US Supreme Court rejects bid to freeze extradition of two men accused of aiding ex-Nissan boss Carlos Ghosn flee Japan.
A Turkish court has convicted two pilots and an official from a private airline over their involvement in former Nissan chairman Carlos Ghosn’s dramatic escape out of Japan in 2019.
The court in Istanbul sentenced each of them to four years and two months in prison on Wednesday.
It acquitted two other pilots of the charge of “illegally smuggling a migrant”. Two flight attendants were also acquitted of failing to report a crime.
Ghosn, who was arrested in Tokyo on financial misconduct allegations in 2018, skipped bail while awaiting trial.
He was flown from Osaka to Istanbul on a private plane and then transferred onto another plane to Beirut, where he arrived on December 30, 2019. He is believed to have hidden inside a large box.
The convicted pilots, Noyan Pasin and Bahri Kutlu Somek, had maintained their innocence throughout the trial.
They, the other two pilots and the flight attendants all denied involvement in plans to help Ghosn flee and insisted they did not know that he was on board their flights.
The airline official, Okan Kosemen, claimed he was made aware that Ghosn was on the plane to Istanbul only after it landed.
He admitted helping smuggle Ghosn onto the second, Lebanon-bound plane, but claimed he was threatened and feared for his family’s safety.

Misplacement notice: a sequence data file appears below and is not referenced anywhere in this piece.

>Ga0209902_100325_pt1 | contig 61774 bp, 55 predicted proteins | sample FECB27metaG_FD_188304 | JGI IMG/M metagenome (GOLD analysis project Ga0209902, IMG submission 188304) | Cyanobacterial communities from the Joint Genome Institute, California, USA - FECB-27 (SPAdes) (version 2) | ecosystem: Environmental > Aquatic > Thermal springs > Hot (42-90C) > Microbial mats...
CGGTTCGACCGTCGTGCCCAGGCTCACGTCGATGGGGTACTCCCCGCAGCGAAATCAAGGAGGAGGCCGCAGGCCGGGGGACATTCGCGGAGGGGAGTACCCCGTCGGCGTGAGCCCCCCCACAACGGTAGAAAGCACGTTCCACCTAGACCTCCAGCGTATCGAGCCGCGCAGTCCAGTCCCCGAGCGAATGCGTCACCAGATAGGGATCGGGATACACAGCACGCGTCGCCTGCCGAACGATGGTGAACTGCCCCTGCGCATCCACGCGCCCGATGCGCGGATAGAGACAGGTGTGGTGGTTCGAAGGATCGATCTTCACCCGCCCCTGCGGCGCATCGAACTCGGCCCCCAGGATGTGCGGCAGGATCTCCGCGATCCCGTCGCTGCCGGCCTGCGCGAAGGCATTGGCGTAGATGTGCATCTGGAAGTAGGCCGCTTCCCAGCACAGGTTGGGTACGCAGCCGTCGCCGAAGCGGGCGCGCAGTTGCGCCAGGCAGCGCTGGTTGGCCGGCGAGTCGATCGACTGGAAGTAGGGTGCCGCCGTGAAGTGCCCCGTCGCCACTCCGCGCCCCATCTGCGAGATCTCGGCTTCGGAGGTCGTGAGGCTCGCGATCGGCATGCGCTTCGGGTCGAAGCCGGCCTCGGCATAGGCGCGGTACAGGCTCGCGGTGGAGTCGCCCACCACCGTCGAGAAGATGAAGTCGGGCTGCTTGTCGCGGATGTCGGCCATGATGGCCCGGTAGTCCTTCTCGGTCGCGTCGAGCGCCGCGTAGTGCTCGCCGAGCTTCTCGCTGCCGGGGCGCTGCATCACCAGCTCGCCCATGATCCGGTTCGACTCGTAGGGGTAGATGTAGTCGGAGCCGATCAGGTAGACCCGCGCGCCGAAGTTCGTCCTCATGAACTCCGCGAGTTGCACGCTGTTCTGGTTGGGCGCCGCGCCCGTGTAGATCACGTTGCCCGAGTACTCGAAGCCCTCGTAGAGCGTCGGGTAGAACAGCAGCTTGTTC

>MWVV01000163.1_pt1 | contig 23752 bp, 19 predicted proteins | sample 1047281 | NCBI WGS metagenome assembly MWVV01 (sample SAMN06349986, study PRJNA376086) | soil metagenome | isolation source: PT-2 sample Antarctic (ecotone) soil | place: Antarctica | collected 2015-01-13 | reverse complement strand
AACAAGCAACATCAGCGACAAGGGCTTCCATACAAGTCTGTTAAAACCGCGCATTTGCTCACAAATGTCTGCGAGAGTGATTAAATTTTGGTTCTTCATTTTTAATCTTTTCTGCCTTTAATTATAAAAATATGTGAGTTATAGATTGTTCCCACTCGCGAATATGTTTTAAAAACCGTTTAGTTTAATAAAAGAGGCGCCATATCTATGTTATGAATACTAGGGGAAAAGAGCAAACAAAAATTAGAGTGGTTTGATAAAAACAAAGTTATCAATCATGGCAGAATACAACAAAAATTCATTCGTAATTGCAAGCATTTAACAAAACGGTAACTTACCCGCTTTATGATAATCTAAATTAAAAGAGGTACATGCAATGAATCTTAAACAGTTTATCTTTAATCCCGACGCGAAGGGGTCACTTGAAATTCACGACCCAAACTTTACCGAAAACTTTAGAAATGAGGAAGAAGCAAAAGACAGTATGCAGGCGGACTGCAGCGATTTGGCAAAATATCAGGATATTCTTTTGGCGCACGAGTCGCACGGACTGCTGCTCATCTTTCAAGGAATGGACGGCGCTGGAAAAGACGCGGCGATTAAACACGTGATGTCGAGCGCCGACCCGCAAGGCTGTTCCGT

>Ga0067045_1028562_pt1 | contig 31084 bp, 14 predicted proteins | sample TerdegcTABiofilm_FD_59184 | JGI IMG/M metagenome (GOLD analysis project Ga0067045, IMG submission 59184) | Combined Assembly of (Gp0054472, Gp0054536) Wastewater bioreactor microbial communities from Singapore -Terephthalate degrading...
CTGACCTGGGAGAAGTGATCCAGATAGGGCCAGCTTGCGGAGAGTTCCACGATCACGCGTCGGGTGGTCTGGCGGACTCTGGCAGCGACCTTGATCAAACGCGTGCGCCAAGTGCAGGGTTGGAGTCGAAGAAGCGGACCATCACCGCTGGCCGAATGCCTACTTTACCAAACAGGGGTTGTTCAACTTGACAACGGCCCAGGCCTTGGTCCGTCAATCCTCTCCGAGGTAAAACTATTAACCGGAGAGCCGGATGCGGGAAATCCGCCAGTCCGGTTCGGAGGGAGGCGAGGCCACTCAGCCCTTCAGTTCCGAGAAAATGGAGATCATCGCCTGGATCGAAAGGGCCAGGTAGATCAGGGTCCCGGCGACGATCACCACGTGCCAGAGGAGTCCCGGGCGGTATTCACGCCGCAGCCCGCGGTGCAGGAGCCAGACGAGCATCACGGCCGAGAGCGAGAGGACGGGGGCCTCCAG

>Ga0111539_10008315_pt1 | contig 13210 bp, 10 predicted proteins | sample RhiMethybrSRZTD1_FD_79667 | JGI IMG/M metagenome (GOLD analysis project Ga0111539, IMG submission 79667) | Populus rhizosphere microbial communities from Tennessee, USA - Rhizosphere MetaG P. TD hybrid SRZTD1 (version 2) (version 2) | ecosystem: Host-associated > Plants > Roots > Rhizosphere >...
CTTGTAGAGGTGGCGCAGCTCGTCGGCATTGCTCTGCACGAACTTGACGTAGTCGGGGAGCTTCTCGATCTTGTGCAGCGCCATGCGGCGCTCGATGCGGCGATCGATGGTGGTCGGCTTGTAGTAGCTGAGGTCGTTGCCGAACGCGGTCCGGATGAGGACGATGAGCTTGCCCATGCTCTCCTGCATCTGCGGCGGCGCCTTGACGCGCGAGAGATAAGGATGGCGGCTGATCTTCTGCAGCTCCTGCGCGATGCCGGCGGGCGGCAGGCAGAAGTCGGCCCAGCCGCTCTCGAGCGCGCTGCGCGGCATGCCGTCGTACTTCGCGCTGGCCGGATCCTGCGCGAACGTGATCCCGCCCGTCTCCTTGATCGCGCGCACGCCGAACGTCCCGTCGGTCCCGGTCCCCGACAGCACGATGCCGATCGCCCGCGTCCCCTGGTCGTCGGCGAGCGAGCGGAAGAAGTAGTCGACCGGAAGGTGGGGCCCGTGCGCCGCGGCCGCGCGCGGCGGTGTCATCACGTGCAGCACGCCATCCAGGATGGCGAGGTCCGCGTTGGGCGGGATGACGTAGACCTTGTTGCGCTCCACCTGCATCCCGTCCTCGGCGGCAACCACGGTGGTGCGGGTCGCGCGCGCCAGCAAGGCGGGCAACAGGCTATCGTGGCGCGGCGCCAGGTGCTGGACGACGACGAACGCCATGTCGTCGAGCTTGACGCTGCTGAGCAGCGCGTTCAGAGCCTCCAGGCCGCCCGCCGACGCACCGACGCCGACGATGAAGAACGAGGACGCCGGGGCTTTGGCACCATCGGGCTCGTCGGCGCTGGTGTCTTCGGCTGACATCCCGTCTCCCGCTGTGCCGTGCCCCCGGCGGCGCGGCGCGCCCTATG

Turkish company MNG Jet admitted that two of its planes were used illegally in Ghosn’s escape. The company said its employee falsified flight records so Ghosn’s name did not appear.
Kosemen and the two pilots are expected to appeal their convictions.
Ghosn, who has French, Lebanese and Brazilian citizenship, led Japanese automaker Nissan for 20 years.
The 66-year-old is wanted on charges of breach of trust in misusing company assets for personal gain, and violating securities laws in not fully disclosing his compensation.
He has said he fled because he could not expect a fair trial in Japan.
Lebanon has no extradition treaty with Japan.
In addition to his trial in Japan, the businessman faces legal challenges in France from his time at the helm of the Renault-Nissan alliance, including allegations of tax evasion, money laundering, fraud and misuse of company assets.